Summer Road Trip 2018, Part 11: Olympic National Park, The Drive to Lake Quinault
I woke up early, but this morning I didn't go back to sleep after my morning walk. I was moving to Falls Creek near Lake Quinault for the next three days.
Lake Quinalut is on the south end of Olympic National Park, about 4 hours away. I made reservations months ago on Recreation.gov but considered canceling while Ellie was still out of commission with a broken rear axle. I decided to make the drive to Quinault in Ansel. I wasn't doing Ellie any good in Port Angeles anyway.
I got my tent packed, hammock stuffed, and the campsite tidied. After organizing my things in Ansel, I was back on the road.
For Lake Quinault, I got back on US Highway 101 headed west. I passed back over the Elwah, along Crescent Lake, and over the Sol Duc River. I'd driven the same road 24 hours earlier but the drive was just as impressive the second time, Just watching the road through the windshield was beautiful.
A dense fog, probably smoke from the California wildfires, had moved into the area. The light had a diffuse quality, particularly in the distance. The soft light gave photos of Lake Crescent an amazing sense of depth.
I also stopped at Poel, a day use park on the shore of Crescent Lake. It was a gorgeous picnic area that looked like a five-star campground. Overnight camping in Pol is no allowed, but it's a beautiful place to have a picnic and relax in the shade. I got a few photos and continued on my way.
I stopped at the general store in Forks for a few provisions then continued south on US-101. I passed the turnoff for Hoh Rain Forest. It's an important stop, but I decided to return on my way down to Rainer, once Ellie's back on the road.
US-101 takes a sharp turn west just south of the Hoh Rain Forest turnoff. If follows the Hoh River out to the Pacific Ocean.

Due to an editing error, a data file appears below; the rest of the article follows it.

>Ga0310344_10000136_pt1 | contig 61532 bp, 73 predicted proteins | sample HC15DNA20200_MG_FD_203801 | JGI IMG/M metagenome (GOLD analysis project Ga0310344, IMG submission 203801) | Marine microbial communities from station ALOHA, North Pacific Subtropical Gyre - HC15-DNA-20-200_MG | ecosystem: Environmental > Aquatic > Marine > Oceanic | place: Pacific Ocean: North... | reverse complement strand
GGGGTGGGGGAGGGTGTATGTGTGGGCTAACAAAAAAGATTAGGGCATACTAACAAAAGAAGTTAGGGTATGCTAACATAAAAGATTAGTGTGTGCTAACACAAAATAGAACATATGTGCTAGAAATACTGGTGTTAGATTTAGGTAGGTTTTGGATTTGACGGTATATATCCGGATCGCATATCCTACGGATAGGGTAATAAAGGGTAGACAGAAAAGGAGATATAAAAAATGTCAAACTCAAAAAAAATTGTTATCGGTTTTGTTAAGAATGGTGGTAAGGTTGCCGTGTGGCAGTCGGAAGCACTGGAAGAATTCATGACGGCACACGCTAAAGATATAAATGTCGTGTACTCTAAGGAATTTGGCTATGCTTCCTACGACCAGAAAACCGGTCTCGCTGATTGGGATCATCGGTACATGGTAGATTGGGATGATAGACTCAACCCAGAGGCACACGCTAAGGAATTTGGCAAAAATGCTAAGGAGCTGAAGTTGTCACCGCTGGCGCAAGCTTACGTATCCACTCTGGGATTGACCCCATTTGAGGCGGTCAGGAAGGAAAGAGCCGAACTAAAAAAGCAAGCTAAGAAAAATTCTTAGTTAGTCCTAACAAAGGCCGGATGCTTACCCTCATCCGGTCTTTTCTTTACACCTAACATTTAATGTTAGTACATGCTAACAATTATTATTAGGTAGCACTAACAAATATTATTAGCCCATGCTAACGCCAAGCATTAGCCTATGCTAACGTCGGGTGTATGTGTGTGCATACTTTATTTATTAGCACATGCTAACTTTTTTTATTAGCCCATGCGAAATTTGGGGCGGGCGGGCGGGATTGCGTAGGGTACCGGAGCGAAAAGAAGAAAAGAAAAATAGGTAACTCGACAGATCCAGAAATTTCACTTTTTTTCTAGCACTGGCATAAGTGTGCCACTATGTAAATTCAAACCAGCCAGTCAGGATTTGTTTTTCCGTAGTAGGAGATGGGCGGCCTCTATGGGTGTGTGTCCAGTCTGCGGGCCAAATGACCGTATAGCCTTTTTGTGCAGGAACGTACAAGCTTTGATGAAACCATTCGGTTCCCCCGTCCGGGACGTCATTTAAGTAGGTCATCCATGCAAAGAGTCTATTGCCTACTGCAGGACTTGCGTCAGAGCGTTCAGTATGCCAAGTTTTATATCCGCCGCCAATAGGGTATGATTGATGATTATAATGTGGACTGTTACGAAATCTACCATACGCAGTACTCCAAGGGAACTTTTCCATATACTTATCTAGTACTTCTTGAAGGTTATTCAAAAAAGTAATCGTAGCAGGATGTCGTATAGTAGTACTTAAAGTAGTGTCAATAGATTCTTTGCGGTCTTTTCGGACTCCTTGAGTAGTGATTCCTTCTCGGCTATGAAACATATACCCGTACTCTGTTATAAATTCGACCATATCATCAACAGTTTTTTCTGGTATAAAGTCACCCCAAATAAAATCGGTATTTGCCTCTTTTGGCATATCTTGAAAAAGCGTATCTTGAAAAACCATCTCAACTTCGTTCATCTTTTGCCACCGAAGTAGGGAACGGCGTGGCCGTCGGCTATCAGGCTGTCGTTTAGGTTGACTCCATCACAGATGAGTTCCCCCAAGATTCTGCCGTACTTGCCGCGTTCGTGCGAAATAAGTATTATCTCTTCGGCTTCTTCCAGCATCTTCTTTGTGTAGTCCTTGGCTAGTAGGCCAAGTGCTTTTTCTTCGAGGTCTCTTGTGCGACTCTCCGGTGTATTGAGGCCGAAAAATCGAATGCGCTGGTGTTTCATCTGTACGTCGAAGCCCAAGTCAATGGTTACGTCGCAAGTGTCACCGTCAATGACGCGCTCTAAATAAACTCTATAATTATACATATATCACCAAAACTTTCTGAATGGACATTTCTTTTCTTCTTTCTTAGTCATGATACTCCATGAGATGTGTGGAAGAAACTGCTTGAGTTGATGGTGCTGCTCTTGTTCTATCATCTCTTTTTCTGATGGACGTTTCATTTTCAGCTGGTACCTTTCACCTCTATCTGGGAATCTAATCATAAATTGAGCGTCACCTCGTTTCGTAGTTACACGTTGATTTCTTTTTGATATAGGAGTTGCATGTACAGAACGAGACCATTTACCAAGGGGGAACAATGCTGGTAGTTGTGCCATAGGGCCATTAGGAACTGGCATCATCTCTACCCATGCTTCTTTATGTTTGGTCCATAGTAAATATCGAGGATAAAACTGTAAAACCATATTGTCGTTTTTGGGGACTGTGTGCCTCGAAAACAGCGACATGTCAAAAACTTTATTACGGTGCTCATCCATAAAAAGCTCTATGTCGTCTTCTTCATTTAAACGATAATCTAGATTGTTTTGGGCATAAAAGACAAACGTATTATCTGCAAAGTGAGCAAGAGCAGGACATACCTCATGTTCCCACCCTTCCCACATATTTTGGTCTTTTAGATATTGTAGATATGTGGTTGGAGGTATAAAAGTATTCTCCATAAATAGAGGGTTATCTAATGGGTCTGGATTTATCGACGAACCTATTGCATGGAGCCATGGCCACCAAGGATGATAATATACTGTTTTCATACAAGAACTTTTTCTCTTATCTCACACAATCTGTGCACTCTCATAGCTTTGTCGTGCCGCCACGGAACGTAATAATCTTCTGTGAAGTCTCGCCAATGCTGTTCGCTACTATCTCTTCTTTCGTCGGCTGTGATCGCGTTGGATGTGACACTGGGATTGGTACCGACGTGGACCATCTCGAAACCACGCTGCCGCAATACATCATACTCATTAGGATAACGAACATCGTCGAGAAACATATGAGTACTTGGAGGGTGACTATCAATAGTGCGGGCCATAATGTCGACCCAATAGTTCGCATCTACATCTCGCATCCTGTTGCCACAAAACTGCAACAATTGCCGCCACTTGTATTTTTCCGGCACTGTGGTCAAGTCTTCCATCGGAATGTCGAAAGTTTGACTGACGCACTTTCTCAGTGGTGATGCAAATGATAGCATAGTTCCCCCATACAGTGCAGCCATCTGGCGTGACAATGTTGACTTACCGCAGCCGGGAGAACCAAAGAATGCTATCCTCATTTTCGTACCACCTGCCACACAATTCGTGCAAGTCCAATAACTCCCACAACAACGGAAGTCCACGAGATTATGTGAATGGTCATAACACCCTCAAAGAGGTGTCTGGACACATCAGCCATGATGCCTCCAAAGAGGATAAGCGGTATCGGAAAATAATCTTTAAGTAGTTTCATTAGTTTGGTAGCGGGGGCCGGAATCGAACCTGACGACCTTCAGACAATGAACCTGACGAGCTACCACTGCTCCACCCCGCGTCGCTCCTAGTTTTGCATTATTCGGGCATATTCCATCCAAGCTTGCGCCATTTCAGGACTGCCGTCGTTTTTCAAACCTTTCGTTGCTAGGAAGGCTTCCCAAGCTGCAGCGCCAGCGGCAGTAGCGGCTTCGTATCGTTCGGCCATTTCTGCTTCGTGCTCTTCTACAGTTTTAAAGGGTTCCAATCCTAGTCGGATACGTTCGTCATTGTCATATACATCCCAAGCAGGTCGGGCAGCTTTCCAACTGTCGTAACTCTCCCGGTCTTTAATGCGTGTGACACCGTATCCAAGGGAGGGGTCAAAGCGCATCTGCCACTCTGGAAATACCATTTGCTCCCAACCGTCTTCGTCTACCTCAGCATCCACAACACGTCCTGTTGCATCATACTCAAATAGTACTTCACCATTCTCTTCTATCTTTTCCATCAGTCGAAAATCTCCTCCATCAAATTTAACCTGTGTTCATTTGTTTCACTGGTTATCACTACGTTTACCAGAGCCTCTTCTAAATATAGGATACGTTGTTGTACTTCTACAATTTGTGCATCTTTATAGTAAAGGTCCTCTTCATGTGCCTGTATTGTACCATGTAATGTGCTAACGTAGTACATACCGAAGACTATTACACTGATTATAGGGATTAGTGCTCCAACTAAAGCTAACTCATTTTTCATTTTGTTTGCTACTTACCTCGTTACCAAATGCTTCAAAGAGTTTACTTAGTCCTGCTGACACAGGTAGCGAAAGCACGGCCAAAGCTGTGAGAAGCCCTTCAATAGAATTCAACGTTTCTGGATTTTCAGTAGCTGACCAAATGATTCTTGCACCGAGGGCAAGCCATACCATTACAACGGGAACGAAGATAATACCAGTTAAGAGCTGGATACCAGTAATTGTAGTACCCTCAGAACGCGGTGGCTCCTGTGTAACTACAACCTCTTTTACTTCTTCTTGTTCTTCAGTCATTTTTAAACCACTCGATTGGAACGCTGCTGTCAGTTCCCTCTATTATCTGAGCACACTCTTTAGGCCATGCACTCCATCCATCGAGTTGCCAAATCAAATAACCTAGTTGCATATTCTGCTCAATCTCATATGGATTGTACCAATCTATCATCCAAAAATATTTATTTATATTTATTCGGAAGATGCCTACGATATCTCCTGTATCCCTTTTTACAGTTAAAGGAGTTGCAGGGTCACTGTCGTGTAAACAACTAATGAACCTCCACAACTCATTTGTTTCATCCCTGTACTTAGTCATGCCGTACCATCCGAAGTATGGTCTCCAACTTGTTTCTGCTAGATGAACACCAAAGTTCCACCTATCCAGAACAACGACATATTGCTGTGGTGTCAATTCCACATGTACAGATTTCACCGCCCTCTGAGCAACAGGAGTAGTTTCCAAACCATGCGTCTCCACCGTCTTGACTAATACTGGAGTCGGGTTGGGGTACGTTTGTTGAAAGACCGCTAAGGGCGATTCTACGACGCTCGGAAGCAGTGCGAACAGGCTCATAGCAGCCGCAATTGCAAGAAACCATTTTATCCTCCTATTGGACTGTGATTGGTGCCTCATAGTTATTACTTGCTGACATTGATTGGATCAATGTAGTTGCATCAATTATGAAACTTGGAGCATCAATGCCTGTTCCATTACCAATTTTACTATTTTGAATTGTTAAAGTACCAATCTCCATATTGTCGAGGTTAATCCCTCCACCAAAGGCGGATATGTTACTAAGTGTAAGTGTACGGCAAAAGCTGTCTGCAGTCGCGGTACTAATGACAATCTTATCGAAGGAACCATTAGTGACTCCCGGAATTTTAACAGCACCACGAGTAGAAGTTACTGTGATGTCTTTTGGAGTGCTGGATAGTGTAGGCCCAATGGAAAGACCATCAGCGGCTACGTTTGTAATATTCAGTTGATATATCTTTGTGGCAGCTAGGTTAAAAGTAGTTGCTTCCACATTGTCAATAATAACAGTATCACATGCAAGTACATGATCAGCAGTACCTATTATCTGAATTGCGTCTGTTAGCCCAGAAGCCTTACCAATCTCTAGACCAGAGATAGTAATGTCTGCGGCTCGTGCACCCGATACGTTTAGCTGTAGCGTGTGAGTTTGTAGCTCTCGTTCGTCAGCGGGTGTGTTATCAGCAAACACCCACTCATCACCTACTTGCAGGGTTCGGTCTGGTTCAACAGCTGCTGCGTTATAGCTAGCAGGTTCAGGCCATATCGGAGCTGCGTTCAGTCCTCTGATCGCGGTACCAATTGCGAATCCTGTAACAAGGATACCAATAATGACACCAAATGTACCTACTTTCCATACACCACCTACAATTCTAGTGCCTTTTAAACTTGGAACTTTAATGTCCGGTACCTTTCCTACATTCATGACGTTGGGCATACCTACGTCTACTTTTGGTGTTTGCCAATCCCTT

I entered the section of Olympic National Park that stretches along the Pacific Coast. I knew I was getting close to the Pacific Ocean but the sight of waves crashing on the beach took me by surprise.
I made it to the Pacific Ocean. Considering the breakdown, it felt like an accomplishment. I stopped to get a photo from the bluffs above the beach then stopped again at a beach access pullout. I walked out to the water and along the beach, taking a few photos before getting back in the Ansel to continue the drive toward Lake Quinault.
I stopped at a Kalaloch Ranger Station for a postcard and a park passport cancelation. Just past the town of Queets, US-101 takes another sharp turn east, heading inland toward Lake Quinault. I passed three roads I hope to check out tomorrow.
The first follows the Clearwater River watershed up to the Copper Mine, Upper Clearwater, and Yahoo Lake Campgrounds. The other two access the lower and upper Queets River.
Just beyond the Queets River is the turnoff for Lake Quinault Lodge and the Falls Creek Campground.
I stopped in at The Lodge for a beer and enjoyed the peaceful buzz of activity in the lobby. After my beer, I walked the lodge grounds. The Lodge is a handsome building on the shore of Lake Quinault. The grounds are beautifully landscaped and I walked around taking several photos.
The campsite was located only a quarter-mile down the road. The Falls Creek Campground and Lake Quinault Lodge are actually connected by a hiking trail, part of a trail network that encourages visitors to venture into the surrounding woods. Both are located in the National Forest adjacent to the National Park.
I found my site immediately thanks to some videos and pictures I saw on-line. I pitched my tent and zipped it shut.
I wanted a sneak peak of the south end of Olympic National Park, I jumped back in Ansel the headed east on Shore Road toward the Graves Creek Campground. It was farther than I expected. It took a while to get to the end of the pavement. It was an unpaved stretch of Graves Creek Road that actually crossed into The Park's boundaries.
Once again, I found myself astounded by the raw beauty all around me. Everything here looks like a garden.
Graves Creek Road went on for quite a while and I didn't see a single car pass in either direction. There were several interesting sections along the road. I stopped at what appeared to be a decommissioned Ranger Station to walk around and stretch my legs.
It was getting dark when I pulled into the Graves Creek Campground. The campground is situated on the bank of the Quinault River near the end of Graves Creek Road. Suffice it to say, this is a fairly remote National Park Campground. I'd imagine there's probably a good change of finding an open campsite here, even during high season. Campsites are first come, first served.
Graves Creek Road actually ends at the Grove Creek Trailhead, roughly a quarter-mile down the road beyond Grave's Creek Campground.
I made the drive back to Falls Creek in the dark. I cooked dinner, blogged it all, and went to bed.